Headline inflation should come down, but still 'sticky': portfolio manager
Scotiabank Economics Vice-President and Head of Capital Markets Economics Derek Holt is blasting the federal government for stimulus measures his team argues contribute to inflation.
Holt said any argument that federal spending has not inflamed price pressures does not jibe with economic fundamentals in the wake of the feds announcing another $4.5 billion worth of spending.
“It’s not a coincidence that it is timed to be arriving just in time for holiday shopping season. If you didn’t want people to spend it and you didn’t want people to spend it, give it to people in February — when most of us are already dealing with two feet of snow on the ground after we’ve already blown our wallets on the holiday season,” he said in an interview Friday.
“There’s this narrative that says inflation has nothing to do with stimulus at home — central banks, governments, didn’t cause any of it — it’s just all global supply chains and greedy corporations. That suits their cause, but it’s factually false.”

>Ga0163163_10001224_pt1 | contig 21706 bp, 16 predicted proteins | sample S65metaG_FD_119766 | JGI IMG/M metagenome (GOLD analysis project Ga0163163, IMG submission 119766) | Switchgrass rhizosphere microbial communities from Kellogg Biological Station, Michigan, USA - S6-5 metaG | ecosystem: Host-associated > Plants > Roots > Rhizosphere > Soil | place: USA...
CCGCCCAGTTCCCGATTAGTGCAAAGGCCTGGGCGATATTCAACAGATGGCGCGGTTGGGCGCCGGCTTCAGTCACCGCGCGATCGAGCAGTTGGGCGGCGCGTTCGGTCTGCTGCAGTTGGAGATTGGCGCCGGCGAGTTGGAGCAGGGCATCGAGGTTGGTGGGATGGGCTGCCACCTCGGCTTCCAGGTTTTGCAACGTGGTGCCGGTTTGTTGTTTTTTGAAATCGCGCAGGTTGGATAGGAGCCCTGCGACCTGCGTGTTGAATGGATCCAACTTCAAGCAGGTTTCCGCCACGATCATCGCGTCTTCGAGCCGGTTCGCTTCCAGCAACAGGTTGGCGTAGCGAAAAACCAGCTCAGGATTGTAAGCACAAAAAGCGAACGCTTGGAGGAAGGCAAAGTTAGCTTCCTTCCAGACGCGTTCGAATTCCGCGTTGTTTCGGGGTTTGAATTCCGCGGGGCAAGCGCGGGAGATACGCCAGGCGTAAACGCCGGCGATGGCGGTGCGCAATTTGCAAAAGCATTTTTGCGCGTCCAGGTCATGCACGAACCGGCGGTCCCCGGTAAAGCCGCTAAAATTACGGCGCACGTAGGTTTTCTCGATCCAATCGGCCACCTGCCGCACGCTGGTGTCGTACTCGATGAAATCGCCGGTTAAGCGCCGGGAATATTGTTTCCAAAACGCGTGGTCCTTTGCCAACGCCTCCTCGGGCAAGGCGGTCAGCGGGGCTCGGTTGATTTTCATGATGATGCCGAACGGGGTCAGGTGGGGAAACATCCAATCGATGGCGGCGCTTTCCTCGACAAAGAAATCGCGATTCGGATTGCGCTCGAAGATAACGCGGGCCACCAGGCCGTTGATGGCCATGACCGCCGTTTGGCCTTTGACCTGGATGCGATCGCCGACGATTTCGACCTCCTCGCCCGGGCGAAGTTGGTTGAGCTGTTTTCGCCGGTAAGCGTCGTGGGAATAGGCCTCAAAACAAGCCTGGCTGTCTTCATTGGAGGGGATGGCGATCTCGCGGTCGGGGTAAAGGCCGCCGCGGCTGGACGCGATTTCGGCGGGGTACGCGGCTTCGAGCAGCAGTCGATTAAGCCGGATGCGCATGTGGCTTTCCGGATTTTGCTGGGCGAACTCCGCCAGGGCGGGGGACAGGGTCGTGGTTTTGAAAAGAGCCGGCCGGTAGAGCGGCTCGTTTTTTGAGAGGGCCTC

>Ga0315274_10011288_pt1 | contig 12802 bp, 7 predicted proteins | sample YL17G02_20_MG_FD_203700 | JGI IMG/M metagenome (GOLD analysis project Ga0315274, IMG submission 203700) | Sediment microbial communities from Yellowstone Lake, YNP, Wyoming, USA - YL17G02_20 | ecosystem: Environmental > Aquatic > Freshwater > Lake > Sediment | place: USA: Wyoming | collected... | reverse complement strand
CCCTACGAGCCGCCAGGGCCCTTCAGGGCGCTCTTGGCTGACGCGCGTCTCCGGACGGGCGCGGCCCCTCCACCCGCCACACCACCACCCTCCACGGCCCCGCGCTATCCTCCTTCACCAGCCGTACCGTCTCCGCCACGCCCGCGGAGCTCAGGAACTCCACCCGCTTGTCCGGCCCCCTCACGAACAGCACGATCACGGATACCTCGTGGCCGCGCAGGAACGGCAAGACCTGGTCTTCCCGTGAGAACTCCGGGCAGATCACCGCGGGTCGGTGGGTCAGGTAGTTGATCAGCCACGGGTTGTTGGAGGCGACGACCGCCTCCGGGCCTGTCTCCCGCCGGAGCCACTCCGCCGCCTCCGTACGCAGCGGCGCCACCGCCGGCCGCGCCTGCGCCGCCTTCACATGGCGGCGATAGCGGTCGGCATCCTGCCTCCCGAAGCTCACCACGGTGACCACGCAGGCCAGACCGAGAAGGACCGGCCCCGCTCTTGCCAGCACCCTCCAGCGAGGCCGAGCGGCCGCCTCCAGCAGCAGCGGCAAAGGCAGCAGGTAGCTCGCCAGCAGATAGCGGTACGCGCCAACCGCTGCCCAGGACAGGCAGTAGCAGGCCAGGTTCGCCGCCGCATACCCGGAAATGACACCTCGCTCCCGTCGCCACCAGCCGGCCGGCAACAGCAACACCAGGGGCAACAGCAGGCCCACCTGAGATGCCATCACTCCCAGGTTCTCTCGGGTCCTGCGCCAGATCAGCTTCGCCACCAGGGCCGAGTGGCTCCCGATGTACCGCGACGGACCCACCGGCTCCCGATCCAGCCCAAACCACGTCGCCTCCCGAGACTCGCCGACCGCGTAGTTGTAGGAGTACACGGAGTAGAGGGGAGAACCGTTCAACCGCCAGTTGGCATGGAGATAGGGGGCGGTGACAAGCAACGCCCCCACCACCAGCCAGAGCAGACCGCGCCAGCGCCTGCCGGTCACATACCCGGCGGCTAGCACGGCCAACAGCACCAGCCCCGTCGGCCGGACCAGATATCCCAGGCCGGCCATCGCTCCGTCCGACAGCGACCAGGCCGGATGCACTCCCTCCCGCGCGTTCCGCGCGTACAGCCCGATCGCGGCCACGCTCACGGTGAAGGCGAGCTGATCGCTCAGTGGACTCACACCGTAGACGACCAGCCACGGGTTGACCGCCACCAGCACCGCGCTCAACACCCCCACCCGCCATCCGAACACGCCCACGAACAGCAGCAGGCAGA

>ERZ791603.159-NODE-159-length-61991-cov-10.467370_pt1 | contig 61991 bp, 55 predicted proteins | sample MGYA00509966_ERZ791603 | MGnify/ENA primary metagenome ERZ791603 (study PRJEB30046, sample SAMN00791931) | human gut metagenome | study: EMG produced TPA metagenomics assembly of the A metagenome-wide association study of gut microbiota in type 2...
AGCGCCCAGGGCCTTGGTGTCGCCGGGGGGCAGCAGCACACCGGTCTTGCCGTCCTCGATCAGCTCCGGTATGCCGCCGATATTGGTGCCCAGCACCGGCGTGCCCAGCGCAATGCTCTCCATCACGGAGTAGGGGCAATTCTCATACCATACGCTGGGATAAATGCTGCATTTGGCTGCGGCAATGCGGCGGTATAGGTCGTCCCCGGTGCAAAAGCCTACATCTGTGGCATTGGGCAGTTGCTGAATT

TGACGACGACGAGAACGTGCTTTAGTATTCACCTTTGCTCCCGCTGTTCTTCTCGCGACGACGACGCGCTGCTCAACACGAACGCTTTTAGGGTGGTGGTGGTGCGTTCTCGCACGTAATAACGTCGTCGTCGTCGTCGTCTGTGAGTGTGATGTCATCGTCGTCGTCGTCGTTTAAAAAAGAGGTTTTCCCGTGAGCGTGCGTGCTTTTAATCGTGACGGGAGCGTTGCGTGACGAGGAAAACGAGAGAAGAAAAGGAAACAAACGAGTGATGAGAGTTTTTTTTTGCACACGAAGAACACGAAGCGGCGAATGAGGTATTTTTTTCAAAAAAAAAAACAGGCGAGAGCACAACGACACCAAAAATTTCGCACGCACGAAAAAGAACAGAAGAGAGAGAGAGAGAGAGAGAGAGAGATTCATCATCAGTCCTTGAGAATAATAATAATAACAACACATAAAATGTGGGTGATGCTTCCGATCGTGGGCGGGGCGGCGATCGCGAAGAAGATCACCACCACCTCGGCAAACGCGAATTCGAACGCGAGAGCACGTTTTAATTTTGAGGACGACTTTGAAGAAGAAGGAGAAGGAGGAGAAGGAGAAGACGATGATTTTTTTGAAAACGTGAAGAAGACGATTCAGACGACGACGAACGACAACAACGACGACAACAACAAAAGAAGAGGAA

Canadian inflation has moderated from almost a four-decade high of 8.1 per cent, falling to 7.6 per cent in July, but still remains more than three times higher than the Bank of Canada’s two per cent target. The central bank has responded by raising its policy rate to 3.25 per cent from the pandemic trough of 0.25 per cent, though the conventional wisdom is that it takes between 18 and 24 months for interest rate hikes to work through the economy.
Holt said the federal government could help limit inflation in the domestic economy by easing up on new spending.
“The appropriate policy response is to stop this habit of serial stimulation — serial stimulators throwing more and more cash, driving more and more inflation, making the Bank of Canada’s job perennially more difficult,” he said.